Last Friday saw the first Senate hearing on radical Islam. There are any number of things that could be said about this, much of which has already been said. While I can appreciate why Senator King and the Department of Homeland Security feel it is important to face the issue of homegrown and domestic terrorist threats in as comprehensive a manner as possible (Homeland Security’s ongoing need to justify its own existence aside), singling out Islamic extremism, as versus white supremacy organizations, for example, seems problematic.
But I think that underpinning these hearings is a very real concern that many people feel, that mainstream Islam doesn’t work hard enough to distance itself from Islamism. (I’d like to take this opportunity to emphasize to Congress, however, that what they’re concerned with is reactionary Islam, not radical Islam. Radical Islam would be Islam that’s sliding far-left. Reactionary Islam would be sliding far-right. Didn’t anyone pay attention in AP Gov?)
So this seems like a good time to discuss the concept of the umma. The umma is the universal community of Islam. It’s been a defining feature of Islamic thought since the first revelation in 610, and it makes a central tenant of Islamic theology. Although there are required ritual practices in Islam, and a long legal tradition that defines how these rituals should be performed, in a very real sense, a Muslim is anyone who swears “there is no god but God and Muhammad is His Prophet”, and anyone who does so is part of the umma.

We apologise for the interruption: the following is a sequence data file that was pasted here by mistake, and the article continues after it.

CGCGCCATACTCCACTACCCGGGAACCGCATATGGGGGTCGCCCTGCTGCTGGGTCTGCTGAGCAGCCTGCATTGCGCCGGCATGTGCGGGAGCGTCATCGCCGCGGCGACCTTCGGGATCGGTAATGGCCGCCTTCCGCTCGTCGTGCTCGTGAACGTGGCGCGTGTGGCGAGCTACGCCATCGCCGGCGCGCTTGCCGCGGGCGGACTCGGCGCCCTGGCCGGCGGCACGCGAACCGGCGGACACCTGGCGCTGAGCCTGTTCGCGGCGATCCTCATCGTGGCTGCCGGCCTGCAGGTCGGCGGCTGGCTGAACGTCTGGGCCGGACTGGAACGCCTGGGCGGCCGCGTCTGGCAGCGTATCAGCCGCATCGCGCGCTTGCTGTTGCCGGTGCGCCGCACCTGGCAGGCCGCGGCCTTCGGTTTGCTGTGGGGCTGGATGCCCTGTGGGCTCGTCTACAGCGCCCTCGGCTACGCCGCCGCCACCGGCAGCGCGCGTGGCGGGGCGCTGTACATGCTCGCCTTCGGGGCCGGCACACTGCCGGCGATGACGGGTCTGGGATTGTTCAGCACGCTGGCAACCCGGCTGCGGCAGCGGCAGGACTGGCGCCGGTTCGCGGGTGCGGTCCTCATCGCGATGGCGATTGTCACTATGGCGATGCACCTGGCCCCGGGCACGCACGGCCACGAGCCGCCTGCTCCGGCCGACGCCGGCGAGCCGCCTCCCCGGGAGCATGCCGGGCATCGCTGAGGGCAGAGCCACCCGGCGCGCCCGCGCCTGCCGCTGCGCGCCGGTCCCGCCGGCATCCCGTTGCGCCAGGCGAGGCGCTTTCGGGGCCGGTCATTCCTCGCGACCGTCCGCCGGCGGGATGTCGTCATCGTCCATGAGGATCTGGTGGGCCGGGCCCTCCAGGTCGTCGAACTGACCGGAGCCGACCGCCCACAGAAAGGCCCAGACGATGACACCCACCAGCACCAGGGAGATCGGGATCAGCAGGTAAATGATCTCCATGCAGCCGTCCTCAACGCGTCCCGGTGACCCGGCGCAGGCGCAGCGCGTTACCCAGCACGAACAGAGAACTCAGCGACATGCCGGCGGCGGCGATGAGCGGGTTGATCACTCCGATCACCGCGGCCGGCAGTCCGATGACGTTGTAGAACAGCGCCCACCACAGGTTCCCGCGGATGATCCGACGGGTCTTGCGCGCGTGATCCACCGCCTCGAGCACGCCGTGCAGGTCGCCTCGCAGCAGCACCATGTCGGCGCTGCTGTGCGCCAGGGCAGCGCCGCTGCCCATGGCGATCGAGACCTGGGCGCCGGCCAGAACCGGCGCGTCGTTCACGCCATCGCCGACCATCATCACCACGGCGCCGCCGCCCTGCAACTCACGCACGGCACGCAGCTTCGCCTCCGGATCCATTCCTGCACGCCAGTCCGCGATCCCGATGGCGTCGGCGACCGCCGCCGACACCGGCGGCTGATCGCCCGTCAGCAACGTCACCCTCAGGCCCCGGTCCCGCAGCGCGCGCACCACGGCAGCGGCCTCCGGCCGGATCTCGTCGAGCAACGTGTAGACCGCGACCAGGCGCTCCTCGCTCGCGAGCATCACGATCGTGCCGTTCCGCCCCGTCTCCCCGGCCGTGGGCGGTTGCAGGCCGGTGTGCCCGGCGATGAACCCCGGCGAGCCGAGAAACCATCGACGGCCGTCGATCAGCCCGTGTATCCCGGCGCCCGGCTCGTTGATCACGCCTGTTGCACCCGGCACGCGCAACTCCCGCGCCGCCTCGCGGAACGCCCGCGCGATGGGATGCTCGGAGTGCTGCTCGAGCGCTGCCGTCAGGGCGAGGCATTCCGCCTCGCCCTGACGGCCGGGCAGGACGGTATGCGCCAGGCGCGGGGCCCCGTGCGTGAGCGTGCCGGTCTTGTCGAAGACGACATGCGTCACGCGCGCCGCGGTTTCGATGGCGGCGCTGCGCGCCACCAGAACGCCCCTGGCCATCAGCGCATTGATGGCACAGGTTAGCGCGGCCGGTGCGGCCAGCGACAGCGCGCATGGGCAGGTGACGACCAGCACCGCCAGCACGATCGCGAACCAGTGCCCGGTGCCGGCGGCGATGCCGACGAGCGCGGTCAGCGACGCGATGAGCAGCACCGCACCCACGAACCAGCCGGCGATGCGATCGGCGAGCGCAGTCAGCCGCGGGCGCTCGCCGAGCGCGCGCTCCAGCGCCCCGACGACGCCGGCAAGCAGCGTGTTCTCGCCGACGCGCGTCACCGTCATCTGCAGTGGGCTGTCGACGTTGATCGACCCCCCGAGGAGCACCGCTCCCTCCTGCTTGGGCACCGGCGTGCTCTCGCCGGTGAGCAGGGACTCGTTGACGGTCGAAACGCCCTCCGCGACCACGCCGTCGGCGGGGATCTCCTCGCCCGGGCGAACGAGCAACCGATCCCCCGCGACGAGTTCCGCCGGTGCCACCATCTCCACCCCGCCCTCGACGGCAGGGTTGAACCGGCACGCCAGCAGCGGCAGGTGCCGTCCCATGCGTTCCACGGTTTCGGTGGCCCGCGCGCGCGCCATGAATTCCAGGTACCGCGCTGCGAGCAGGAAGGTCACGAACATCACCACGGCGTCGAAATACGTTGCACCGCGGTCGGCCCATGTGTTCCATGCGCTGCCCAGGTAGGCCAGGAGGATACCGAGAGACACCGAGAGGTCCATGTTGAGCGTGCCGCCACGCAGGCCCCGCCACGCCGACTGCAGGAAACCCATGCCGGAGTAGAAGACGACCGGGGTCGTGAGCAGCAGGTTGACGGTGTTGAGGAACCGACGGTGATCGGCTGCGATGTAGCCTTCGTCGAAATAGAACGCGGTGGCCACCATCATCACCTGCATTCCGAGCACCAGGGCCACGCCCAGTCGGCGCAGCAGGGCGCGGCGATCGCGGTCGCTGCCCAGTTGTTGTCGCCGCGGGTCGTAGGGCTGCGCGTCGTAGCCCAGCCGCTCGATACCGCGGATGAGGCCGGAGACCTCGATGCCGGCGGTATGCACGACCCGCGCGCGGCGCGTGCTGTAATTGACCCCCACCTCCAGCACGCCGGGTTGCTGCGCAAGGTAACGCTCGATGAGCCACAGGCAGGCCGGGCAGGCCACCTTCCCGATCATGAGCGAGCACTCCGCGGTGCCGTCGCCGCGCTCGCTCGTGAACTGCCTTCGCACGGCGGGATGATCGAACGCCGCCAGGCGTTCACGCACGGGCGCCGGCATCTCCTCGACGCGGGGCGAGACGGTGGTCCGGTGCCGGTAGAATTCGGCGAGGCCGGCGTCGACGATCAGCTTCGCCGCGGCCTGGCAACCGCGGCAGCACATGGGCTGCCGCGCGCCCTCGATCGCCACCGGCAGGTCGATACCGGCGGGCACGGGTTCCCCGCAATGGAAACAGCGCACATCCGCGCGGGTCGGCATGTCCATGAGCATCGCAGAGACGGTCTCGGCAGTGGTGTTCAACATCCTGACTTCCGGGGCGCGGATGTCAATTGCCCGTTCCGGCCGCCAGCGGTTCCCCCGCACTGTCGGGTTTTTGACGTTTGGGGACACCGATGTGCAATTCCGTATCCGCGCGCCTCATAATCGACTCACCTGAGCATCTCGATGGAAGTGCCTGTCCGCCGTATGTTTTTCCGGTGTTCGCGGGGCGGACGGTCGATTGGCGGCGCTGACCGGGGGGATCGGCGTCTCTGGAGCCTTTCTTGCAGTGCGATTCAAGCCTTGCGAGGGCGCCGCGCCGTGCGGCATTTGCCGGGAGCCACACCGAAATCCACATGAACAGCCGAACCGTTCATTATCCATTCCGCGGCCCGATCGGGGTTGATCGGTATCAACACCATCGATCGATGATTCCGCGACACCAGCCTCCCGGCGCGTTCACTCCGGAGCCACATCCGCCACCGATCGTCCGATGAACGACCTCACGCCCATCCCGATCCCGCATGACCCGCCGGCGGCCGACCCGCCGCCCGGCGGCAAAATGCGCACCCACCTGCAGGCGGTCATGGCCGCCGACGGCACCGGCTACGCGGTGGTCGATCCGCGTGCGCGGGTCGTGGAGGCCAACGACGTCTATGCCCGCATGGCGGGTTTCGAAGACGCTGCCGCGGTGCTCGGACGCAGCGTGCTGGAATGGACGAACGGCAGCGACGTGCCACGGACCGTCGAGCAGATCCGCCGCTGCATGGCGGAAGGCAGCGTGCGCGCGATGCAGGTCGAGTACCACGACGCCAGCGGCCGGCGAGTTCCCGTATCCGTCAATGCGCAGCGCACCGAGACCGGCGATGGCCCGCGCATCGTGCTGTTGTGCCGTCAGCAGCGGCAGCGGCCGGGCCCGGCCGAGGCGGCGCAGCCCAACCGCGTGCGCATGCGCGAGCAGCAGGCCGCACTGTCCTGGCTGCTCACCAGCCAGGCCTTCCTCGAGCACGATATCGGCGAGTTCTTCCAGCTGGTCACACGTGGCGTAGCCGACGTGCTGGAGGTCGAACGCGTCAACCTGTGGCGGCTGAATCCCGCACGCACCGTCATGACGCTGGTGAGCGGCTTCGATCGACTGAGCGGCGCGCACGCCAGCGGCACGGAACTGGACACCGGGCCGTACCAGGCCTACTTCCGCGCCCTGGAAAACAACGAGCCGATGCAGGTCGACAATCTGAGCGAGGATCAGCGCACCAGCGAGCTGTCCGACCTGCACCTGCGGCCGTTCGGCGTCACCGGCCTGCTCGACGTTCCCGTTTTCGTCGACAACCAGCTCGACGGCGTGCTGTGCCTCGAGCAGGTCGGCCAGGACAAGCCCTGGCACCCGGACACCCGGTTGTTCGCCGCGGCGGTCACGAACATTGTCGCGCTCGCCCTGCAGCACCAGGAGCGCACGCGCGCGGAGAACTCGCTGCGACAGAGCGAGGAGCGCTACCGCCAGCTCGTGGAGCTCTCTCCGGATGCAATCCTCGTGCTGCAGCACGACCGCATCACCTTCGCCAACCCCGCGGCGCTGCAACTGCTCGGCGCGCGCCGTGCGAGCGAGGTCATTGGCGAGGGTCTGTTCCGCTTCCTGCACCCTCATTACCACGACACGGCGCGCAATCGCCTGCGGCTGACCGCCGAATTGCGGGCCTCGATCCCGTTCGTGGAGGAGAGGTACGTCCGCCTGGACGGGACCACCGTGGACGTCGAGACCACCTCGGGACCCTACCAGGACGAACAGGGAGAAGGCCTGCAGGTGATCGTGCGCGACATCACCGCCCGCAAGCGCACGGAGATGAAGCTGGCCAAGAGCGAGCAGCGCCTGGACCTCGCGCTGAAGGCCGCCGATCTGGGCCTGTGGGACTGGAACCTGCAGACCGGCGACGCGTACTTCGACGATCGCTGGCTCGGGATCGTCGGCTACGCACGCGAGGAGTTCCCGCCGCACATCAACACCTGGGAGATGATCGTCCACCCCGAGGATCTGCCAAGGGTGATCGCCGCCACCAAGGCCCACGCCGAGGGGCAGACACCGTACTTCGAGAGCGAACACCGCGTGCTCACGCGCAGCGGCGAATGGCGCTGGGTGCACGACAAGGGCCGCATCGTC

Thus it has always been incredibly difficult in Islamic thought to say resolutely that someone is not a Muslim. It’s perfectly reasonable to criticize their actions, but traditionally, in order for someone not to be a Muslim, they had to either deny the Prophethood of Muhammad (peace be upon him) or attach divinity to a human being. Otherwise, a person can be a bad Muslim, but they’re still a Muslim.
By comparison, the history of the concept of heresy in Christianity means just the opposite. Christians have a long history of declaring who is, and is not, a Christian. But in Islam it’s far more difficult.